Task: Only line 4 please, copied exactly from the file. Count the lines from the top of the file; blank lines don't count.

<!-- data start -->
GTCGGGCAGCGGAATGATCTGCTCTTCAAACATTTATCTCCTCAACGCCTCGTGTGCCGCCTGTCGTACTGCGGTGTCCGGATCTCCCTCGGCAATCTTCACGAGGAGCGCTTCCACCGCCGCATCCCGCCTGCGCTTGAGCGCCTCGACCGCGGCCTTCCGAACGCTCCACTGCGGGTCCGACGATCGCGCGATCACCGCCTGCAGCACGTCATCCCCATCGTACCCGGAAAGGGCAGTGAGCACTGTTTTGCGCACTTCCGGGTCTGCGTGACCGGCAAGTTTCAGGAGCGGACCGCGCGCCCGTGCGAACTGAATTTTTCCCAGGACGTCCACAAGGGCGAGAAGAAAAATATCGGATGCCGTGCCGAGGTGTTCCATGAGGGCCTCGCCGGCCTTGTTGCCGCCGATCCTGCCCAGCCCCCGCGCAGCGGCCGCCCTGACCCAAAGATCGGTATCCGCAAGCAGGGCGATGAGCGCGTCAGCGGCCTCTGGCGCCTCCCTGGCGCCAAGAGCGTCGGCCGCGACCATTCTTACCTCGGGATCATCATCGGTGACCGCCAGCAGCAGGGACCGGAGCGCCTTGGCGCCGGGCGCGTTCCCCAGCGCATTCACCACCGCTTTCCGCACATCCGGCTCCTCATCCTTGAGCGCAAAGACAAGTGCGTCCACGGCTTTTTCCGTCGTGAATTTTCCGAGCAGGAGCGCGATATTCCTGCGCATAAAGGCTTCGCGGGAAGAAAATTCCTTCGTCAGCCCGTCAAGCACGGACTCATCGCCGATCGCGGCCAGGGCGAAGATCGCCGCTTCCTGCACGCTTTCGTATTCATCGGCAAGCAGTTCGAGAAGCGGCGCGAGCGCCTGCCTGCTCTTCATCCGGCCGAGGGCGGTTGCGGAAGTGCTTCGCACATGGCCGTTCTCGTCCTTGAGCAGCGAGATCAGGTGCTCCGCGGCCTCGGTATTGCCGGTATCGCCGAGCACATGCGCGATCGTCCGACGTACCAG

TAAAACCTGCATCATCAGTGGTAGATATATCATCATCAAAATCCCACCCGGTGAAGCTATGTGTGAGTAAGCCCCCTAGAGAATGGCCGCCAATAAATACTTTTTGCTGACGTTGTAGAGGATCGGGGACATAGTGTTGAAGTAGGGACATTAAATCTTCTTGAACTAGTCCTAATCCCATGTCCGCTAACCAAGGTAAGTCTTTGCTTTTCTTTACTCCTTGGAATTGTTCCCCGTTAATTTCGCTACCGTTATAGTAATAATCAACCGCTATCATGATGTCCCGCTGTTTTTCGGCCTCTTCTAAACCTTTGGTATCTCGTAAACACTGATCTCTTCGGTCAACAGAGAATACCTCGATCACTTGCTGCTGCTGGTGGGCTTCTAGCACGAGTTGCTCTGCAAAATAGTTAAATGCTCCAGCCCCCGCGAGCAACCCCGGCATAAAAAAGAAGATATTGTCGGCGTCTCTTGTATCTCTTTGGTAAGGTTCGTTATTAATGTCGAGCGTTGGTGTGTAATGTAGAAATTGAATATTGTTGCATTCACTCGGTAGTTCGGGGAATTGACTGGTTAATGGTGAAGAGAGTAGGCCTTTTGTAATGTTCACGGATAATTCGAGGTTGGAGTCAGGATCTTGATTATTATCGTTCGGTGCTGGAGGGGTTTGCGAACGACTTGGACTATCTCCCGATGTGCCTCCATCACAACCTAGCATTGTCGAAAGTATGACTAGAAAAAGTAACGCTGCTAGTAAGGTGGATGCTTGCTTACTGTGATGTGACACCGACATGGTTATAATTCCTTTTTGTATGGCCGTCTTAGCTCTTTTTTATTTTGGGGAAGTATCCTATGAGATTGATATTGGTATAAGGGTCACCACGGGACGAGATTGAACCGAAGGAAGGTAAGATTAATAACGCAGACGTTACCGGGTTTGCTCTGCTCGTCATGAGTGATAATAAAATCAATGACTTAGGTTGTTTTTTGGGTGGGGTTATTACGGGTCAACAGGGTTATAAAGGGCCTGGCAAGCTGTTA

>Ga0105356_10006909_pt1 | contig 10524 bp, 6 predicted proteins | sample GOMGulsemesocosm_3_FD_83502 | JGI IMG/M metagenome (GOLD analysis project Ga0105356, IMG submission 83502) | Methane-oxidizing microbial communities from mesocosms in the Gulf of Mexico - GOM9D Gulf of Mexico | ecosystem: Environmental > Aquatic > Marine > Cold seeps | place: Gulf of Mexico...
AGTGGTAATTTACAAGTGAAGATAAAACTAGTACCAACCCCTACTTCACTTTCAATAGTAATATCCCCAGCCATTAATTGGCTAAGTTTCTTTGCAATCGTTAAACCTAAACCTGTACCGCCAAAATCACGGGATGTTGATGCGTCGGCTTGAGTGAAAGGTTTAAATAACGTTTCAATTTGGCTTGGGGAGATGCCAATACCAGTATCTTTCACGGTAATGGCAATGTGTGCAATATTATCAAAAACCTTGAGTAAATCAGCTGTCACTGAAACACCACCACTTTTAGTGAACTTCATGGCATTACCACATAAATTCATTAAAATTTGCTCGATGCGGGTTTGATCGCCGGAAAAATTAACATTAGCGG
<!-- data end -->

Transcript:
AGTGGTAATTTACAAGTGAAGATAAAACTAGTACCAACCCCTACTTCACTTTCAATAGTAATATCCCCAGCCATTAATTGGCTAAGTTTCTTTGCAATCGTTAAACCTAAACCTGTACCGCCAAAATCACGGGATGTTGATGCGTCGGCTTGAGTGAAAGGTTTAAATAACGTTTCAATTTGGCTTGGGGAGATGCCAATACCAGTATCTTTCACGGTAATGGCAATGTGTGCAATATTATCAAAAACCTTGAGTAAATCAGCTGTCACTGAAACACCACCACTTTTAGTGAACTTCATGGCATTACCACATAAATTCATTAAAATTTGCTCGATGCGGGTTTGATCGCCGGAAAAATTAACATTAGCGG